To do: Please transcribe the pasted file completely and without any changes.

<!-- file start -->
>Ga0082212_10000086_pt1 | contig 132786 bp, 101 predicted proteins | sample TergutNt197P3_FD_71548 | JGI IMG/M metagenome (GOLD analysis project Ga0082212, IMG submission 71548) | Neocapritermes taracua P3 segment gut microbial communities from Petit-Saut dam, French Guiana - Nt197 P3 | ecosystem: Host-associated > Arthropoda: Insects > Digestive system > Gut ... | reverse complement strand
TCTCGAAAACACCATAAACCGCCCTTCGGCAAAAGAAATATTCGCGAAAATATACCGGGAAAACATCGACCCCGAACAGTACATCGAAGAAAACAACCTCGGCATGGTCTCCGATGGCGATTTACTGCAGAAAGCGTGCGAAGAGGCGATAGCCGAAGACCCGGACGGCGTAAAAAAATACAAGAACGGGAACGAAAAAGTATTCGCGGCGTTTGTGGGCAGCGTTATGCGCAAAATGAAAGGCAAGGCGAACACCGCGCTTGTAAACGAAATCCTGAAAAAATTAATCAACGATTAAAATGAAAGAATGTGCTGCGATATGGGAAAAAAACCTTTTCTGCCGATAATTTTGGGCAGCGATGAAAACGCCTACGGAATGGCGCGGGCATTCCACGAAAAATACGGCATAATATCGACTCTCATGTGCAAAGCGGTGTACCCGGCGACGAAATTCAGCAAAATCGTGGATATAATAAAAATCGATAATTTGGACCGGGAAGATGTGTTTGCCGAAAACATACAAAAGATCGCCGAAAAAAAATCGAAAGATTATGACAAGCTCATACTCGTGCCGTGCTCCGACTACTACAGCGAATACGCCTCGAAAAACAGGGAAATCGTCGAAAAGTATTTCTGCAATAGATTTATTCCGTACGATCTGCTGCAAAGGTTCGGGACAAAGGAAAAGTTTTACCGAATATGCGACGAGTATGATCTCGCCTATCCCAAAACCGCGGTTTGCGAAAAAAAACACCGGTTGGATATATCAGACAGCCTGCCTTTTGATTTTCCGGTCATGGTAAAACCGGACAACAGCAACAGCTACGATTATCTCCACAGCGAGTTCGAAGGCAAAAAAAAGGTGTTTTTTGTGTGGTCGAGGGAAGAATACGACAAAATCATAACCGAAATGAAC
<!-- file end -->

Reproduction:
>Ga0082212_10000086_pt1 | contig 132786 bp, 101 predicted proteins | sample TergutNt197P3_FD_71548 | JGI IMG/M metagenome (GOLD analysis project Ga0082212, IMG submission 71548) | Neocapritermes taracua P3 segment gut microbial communities from Petit-Saut dam, French Guiana - Nt197 P3 | ecosystem: Host-associated > Arthropoda: Insects > Digestive system > Gut ... | reverse complement strand
TCTCGAAAACACCATAAACCGCCCTTCGGCAAAAGAAATATTCGCGAAAATATACCGGGAAAACATCGACCCCGAACAGTACATCGAAGAAAACAACCTCGGCATGGTCTCCGATGGCGATTTACTGCAGAAAGCGTGCGAAGAGGCGATAGCCGAAGACCCGGACGGCGTAAAAAAATACAAGAACGGGAACGAAAAAGTATTCGCGGCGTTTGTGGGCAGCGTTATGCGCAAAATGAAAGGCAAGGCGAACACCGCGCTTGTAAACGAAATCCTGAAAAAATTAATCAACGATTAAAATGAAAGAATGTGCTGCGATATGGGAAAAAAACCTTTTCTGCCGATAATTTTGGGCAGCGATGAAAACGCCTACGGAATGGCGCGGGCATTCCACGAAAAATACGGCATAATATCGACTCTCATGTGCAAAGCGGTGTACCCGGCGACGAAATTCAGCAAAATCGTGGATATAATAAAAATCGATAATTTGGACCGGGAAGATGTGTTTGCCGAAAACATACAAAAGATCGCCGAAAAAAAATCGAAAGATTATGACAAGCTCATACTCGTGCCGTGCTCCGACTACTACAGCGAATACGCCTCGAAAAACAGGGAAATCGTCGAAAAGTATTTCTGCAATAGATTTATTCCGTACGATCTGCTGCAAAGGTTCGGGACAAAGGAAAAGTTTTACCGAATATGCGACGAGTATGATCTCGCCTATCCCAAAACCGCGGTTTGCGAAAAAAAACACCGGTTGGATATATCAGACAGCCTGCCTTTTGATTTTCCGGTCATGGTAAAACCGGACAACAGCAACAGCTACGATTATCTCCACAGCGAGTTCGAAGGCAAAAAAAAGGTGTTTTTTGTGTGGTCGAGGGAAGAATACGACAAAATCATAACCGAAATGAAC